LVMH acquires Joseph Phelps Vineyards to expand foothold in the U.S.

The Moet Hennessy division of French conglomerate LVMH has reportedly completed the acquisition of California wine giant Joseph Phelps Vineyards to extend its foothold in the United States.

The deal will provide Moet with one of the best California wine-makers, well-known for its premium Insignia label and red table wines. The terms of the transaction were not revealed.

Philippe Schaus, CEO, and Chairman of Moet Hennessy has stated that the company has been seeking major winemakers across the world that could match the craftsmanship, entrepreneurship, and quality of LVMH.

Schaus also expressed his belief that Phelps, producing close to 750,000 bottles a year, has the right mix of brand, scale, quality, and product offering to be a part of the Moet Hennessy portfolio.

Phelps is the preferred wine for steakhouses and private wine cellars. Insignia is a Bordeaux-style blend that generally costs USD 250 a bottle based on the vintage.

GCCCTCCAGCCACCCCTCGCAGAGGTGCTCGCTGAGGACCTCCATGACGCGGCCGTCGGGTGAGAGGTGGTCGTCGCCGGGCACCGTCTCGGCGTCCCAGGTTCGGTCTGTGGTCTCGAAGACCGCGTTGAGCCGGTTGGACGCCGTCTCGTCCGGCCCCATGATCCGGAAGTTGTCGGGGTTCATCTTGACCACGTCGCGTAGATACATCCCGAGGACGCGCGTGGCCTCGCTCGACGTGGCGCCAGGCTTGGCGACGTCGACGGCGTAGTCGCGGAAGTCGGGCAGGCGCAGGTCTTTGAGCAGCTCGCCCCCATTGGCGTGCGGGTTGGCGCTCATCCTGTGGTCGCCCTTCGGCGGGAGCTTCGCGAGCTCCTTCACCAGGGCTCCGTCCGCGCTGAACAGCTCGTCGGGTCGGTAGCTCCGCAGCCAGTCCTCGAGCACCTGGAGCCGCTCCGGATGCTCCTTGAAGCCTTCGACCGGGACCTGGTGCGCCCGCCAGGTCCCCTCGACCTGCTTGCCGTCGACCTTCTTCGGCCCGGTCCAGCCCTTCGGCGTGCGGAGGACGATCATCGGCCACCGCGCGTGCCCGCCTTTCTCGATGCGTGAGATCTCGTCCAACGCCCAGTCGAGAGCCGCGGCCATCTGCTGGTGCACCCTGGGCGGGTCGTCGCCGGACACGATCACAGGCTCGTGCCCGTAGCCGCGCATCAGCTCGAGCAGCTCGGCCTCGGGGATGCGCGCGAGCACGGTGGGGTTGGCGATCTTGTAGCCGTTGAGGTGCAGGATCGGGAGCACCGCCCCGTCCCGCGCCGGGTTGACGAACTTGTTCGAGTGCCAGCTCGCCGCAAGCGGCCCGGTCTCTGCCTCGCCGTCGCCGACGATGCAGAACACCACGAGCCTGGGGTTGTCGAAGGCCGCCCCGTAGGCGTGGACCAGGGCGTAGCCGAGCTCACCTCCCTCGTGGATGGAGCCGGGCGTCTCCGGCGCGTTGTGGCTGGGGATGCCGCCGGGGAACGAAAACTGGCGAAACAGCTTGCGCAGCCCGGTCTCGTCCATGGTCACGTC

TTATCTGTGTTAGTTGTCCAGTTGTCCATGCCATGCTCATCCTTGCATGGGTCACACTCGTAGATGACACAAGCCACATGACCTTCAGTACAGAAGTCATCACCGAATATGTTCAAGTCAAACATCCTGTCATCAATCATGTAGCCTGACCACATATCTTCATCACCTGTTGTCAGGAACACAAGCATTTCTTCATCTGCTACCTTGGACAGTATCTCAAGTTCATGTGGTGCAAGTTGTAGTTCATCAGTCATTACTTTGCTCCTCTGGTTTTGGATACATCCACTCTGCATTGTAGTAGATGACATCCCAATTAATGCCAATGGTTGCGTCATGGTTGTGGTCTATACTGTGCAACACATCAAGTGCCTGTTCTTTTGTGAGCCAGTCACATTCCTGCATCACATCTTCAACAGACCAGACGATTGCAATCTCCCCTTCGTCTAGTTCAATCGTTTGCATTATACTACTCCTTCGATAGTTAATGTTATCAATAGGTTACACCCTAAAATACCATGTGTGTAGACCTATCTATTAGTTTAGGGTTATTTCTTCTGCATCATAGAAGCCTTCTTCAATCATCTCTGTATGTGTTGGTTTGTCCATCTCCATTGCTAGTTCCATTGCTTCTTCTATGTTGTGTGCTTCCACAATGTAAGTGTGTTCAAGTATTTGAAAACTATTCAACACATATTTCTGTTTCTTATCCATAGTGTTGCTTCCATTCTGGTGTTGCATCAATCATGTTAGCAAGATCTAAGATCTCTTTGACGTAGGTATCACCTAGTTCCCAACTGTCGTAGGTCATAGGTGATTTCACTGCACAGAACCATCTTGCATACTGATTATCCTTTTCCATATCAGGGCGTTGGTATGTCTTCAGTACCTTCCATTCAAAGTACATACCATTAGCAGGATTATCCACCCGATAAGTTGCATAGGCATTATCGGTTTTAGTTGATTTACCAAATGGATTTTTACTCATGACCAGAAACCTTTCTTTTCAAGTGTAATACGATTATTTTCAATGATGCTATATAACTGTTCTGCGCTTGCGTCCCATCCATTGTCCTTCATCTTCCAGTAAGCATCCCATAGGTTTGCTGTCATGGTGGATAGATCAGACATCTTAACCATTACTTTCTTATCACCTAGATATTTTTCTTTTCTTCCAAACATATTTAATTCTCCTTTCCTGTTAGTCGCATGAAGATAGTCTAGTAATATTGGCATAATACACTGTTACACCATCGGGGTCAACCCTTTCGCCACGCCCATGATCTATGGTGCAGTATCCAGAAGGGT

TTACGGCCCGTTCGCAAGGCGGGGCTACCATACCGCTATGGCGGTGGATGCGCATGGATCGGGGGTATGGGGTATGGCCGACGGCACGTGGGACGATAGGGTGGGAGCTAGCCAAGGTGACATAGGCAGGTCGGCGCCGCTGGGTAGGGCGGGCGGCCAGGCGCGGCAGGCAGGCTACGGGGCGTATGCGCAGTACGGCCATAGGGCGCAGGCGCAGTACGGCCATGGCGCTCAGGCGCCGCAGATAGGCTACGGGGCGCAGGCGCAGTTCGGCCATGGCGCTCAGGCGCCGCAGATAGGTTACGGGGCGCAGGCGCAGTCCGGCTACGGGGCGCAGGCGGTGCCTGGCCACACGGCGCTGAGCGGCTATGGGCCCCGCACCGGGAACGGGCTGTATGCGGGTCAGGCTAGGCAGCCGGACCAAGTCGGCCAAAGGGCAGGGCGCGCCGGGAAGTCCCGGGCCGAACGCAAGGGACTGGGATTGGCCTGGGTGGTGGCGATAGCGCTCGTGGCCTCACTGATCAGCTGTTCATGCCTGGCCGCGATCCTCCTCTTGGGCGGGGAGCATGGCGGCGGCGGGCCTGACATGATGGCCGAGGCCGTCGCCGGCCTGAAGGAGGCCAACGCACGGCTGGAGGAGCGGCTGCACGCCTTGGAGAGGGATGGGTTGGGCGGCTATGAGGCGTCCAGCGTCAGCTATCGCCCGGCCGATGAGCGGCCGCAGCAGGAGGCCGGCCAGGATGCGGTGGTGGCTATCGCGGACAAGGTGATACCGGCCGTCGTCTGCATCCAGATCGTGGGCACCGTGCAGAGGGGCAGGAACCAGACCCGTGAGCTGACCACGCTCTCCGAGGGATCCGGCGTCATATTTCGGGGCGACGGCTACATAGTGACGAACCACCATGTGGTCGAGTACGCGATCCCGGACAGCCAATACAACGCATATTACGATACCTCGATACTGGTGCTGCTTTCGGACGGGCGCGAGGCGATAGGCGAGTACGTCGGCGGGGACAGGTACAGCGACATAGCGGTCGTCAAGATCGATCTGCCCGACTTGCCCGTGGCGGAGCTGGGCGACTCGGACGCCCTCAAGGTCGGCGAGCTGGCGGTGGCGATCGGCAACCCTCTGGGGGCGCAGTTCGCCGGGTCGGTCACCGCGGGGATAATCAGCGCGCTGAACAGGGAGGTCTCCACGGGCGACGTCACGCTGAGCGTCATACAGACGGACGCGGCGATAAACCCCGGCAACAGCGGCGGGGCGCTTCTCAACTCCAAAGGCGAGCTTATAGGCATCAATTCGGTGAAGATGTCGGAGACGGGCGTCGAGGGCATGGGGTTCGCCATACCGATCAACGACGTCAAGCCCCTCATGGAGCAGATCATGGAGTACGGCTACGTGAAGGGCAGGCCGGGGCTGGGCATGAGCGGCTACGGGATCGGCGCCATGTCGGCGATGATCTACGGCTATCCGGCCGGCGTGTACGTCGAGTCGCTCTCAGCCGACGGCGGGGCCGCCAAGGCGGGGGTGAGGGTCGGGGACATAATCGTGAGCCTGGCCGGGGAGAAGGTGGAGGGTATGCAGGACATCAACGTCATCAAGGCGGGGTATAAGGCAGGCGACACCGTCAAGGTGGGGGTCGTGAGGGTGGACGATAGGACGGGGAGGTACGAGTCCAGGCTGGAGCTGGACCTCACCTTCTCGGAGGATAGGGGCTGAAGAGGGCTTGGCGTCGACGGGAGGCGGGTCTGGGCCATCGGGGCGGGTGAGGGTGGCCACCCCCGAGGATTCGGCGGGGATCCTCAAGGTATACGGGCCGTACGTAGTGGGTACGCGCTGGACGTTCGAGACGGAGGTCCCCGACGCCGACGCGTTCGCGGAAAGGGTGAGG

The acquisition comes as Moet Hennessy- whose brands include Moet & Chandon, Dom Perignon, Cloudy Bay, Hennessy, and Belvedere-continues to gain momentum in the high-end drinks market despite looming fears of inflation and recession.

The company intends to cater to all kinds of consumption moments- from champagne, aperitifs, and fine dining wines to clubs, bars, and cocktails.

The Cloudy Bay brand offers white wines whereas its Whispering Angel line covers rose, but the company was missing a strong red wine; a need which was addressed by the acquisition of Phelps.

The CEO also noted that the return of tourism in Europe has sparked the demand for high-end drinks in the region, particularly in the resort towns.

Interestingly, the company has witnessed a slight dip in demand across low-priced segments in the United States. However, there is continued demand from high-end consumers seeking premium products.

While Moet Hennessy faced supply chain issues in the first quarter, the company has since caught up with many of those problems. Despite this, the shortage of high-end champagne is unlikely to end anytime soon owing to certain supply constraints.

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